On Sept 29th, 22 the Peoria Independent posted a second article to give residents another opportunity to learn more about the Mesquite District candidates. Here’s my full response to the questionnaire.

–How do you view the state of public safety in Peoria and what can you do to help?

The most important role of government, at any level, is ensuring the safety of its citizens. The statistics I’ve seen show that our police department’s officer-to-resident ratio is significantly below those of AZ cities of similar size and demographics; as are our officers’ salaries. Once appropriately adjusted then full staffing must be maintained. When an organization is unable to retain its employees the cost of recruitment and retraining is an unnecessary diversion of the budget not to mention the threat to public safety. We must make public safety – police, fire, EMTs – a number one priority over the current agenda of parks and trails.

–What is your plan to attract businesses and jobs to Peoria, while at the same time allow for smart growth?

The City can attract such development by making the process as efficient, time and cost effective as possible for the industries that settle in Peoria. Peoria needs economic development bringing in industries which create viable job and career opportunities for our citizens; especially that will entice our young adults home to start their careers. We need to plan with a vision for the future not just what any developer wants today – with a design and balance between residential and industrial. This will drive revenue to the city and while this will not eliminate the tax burden on our citizens it will at least help carry it.

–The city and public school districts are separate, but how can the city get creative and help districts that are running out of bond funds?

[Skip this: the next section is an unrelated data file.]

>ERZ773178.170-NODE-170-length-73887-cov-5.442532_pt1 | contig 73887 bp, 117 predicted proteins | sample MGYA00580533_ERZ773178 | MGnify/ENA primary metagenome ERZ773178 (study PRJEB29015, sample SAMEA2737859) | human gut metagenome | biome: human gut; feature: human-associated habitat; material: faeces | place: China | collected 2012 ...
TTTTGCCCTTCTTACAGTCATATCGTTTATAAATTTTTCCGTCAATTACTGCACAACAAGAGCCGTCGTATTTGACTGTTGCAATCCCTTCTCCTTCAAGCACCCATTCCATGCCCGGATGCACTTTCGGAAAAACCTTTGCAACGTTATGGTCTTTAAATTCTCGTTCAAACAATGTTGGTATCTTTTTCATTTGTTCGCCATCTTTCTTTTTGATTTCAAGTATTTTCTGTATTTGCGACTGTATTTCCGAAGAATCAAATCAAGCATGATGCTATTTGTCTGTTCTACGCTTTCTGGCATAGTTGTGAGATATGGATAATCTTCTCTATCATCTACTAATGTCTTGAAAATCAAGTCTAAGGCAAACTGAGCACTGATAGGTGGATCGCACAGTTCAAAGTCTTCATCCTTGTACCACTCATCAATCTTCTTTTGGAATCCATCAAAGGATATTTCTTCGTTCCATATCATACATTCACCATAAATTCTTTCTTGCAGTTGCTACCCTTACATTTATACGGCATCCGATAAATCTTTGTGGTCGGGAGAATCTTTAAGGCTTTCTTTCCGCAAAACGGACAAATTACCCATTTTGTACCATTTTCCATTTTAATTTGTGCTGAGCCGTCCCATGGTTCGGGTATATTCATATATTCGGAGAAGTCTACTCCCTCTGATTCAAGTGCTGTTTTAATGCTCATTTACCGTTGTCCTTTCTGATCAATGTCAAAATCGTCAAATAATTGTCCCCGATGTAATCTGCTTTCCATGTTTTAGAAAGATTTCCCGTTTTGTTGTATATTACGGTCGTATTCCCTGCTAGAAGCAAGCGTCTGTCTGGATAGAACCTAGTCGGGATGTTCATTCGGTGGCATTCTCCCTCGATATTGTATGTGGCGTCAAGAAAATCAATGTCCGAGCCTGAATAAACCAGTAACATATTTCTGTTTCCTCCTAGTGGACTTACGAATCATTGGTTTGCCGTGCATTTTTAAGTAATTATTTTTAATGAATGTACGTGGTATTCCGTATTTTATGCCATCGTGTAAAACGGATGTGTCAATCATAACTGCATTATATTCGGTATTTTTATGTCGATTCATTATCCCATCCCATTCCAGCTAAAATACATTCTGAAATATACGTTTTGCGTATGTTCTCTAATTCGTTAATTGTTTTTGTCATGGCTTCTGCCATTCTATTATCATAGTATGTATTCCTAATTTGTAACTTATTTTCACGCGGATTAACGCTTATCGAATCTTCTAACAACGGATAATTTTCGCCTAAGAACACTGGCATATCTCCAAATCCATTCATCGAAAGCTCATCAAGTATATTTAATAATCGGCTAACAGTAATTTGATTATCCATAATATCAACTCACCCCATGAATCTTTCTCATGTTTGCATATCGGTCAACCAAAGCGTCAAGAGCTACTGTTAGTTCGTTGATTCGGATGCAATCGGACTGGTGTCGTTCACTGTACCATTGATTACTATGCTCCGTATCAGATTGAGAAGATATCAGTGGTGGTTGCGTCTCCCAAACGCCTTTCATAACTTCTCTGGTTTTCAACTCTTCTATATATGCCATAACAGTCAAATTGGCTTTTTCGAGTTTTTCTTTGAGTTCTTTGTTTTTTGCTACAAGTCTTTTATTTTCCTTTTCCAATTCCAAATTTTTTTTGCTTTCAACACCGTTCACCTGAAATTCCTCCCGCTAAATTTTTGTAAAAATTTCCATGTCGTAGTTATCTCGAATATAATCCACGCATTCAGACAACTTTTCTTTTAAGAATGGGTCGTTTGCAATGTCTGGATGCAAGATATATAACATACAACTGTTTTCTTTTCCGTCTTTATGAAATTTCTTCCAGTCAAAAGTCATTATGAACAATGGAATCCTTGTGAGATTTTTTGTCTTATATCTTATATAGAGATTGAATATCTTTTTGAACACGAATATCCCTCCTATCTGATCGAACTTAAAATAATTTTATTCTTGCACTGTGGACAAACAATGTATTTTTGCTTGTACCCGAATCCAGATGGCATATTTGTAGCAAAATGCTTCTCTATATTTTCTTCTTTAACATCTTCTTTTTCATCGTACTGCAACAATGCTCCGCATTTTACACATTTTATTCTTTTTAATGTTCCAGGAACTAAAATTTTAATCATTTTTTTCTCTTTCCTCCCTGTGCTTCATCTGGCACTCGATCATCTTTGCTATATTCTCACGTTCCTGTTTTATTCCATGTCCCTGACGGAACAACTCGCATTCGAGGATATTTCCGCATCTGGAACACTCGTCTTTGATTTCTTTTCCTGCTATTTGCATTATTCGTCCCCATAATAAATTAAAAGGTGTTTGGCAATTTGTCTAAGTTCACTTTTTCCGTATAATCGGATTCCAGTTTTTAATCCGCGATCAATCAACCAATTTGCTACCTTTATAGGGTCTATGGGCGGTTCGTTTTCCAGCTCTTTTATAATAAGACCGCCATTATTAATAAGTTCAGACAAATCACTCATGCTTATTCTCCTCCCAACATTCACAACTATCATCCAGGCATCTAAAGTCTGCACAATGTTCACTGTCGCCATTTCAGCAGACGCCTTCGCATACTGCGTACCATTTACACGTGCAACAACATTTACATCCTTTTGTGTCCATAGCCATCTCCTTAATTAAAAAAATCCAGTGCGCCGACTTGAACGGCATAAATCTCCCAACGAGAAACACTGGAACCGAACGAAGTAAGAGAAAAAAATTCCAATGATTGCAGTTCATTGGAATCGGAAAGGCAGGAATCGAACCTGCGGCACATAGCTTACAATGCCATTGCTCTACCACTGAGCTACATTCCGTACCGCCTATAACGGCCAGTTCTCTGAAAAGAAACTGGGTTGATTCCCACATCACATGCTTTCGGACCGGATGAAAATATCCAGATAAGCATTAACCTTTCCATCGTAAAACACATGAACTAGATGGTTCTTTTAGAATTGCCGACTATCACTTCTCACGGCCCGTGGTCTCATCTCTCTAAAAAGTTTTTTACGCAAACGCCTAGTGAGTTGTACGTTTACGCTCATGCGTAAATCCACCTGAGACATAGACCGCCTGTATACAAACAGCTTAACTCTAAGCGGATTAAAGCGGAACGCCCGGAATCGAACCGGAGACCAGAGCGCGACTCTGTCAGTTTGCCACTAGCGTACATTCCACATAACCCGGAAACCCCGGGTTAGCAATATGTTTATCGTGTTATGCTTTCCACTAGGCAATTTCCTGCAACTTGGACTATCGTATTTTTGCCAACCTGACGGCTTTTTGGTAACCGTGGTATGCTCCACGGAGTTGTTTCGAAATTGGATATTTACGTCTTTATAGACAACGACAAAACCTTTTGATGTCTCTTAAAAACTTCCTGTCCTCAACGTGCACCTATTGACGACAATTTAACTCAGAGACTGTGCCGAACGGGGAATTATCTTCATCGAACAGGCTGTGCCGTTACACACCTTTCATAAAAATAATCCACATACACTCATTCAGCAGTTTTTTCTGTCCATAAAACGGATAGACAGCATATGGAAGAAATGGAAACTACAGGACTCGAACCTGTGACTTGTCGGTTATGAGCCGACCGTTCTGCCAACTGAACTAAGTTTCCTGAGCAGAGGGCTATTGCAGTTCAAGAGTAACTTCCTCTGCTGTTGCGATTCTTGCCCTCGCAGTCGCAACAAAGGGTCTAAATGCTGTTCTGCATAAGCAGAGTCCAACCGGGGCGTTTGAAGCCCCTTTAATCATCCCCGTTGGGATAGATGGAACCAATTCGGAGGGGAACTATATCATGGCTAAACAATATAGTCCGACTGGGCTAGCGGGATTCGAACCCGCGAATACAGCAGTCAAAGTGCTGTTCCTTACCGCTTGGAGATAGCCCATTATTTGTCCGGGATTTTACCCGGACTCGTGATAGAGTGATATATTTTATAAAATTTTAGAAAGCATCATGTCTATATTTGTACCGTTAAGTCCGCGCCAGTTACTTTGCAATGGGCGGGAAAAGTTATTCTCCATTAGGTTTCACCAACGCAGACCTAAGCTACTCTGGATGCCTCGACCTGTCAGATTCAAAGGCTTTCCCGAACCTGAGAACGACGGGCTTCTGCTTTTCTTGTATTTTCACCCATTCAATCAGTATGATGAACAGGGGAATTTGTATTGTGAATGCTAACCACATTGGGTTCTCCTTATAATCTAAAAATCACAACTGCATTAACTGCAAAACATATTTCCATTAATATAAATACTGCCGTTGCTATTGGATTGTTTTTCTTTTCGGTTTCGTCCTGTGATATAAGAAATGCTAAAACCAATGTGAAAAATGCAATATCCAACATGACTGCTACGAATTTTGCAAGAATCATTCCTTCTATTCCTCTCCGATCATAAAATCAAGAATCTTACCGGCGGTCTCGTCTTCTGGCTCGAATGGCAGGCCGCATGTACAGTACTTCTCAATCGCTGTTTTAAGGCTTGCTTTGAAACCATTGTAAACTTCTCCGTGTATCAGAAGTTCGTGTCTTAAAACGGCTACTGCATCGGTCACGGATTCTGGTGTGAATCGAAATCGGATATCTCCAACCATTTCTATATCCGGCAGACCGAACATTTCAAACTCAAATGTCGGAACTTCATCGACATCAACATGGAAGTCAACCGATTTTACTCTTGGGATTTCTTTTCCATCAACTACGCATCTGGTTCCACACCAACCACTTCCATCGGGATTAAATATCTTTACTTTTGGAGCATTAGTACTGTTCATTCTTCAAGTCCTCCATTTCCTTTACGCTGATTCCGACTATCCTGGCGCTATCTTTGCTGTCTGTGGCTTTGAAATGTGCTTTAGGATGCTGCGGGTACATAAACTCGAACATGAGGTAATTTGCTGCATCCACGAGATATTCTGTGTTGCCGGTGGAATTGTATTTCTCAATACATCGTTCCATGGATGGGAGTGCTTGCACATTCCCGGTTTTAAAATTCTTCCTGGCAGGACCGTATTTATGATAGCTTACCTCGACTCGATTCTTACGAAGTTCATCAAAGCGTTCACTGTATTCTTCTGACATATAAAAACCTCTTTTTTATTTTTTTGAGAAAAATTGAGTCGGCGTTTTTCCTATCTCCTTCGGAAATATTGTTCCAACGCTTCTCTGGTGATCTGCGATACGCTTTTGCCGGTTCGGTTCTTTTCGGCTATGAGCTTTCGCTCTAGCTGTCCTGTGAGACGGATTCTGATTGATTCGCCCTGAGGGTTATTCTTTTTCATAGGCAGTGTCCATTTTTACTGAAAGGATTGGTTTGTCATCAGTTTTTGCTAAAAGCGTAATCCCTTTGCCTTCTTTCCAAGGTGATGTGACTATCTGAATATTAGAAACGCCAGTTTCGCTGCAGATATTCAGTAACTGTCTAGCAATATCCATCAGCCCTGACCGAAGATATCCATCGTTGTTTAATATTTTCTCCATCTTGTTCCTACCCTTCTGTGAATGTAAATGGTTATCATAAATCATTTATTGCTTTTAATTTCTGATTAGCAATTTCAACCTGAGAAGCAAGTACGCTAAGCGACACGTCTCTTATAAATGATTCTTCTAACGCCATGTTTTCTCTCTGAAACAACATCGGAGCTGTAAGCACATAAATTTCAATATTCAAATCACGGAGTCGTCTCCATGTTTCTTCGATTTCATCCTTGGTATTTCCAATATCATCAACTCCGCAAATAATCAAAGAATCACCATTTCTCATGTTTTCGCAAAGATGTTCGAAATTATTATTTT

While I am always willing to explore and discuss innovate ideas, I am not convinced the city should get “creative” and “help” districts that have lost the trust of their voters and are therefore unable to pass bonds. Many of the same taxpayers who voted to reject the school district bond, and some who don’t live in the district that it benefits, will be forced to pay for the high school via city revenues, taxes or bonds. If it can be proven legal, ethical and of some advantage to ALL as City of Peoria, not PUSD, taxpayers then it may be worth pursuing.

–What can you do to be fiscally responsible during a volatile economy?

Fiscal responsibility is not solely a subject of a “volatile economy.” It is the duty of every elected official to always be fiscally responsible to the citizens from whom they collect tax money. However, during such an economy I believe that, just as our citizens must “tighten their belts,” likewise the city should find ways to trim its spending or at the very least not increase the tax burden on its taxpayers. I’ve been around enough government budgets to know there is always plenty of waste to be trimmed regardless of the economic times.

–During this time of extreme drought, what can you do to ensure residents have water in the future?

As I look around my own HOA, which seems to be the norm rather than the exception around the valley, I see so much waste of water with ridiculous numbers of plants and trees mandated on every lot. We should start by reining in the outright waste of water caused by such arbitrary and capricious directives.

Peoria is a member of the AZ Municipal Water User Association created in 1969 by 3 valley mayors to advocate, protect and ensure laws and regulations pertaining to water for their cities. Currently only one mayor serves on the association.  If AMWUA is planning, negotiating and voting on water rights and issues, it is my opinion that our mayor must represent Peoria.

–How important is it to protect against a pandemic and its spread? How important is public health to you?

Of course public AND individuals’ health is important. During the pandemic the city passed along and/or implement the recommendations, effective or ineffective, that are mandated by the county, state and federal government health departments. However, to quote American theoretical physicist Richard Feynman: “I would rather have questions that can’t be answered than answers that can’t be questioned.” During the pandemic it seemed we had too many answers we weren’t allowed to question. I believe in government accountability and answerability to citizens not vice versa, especially in matters of public and individuals’ health.


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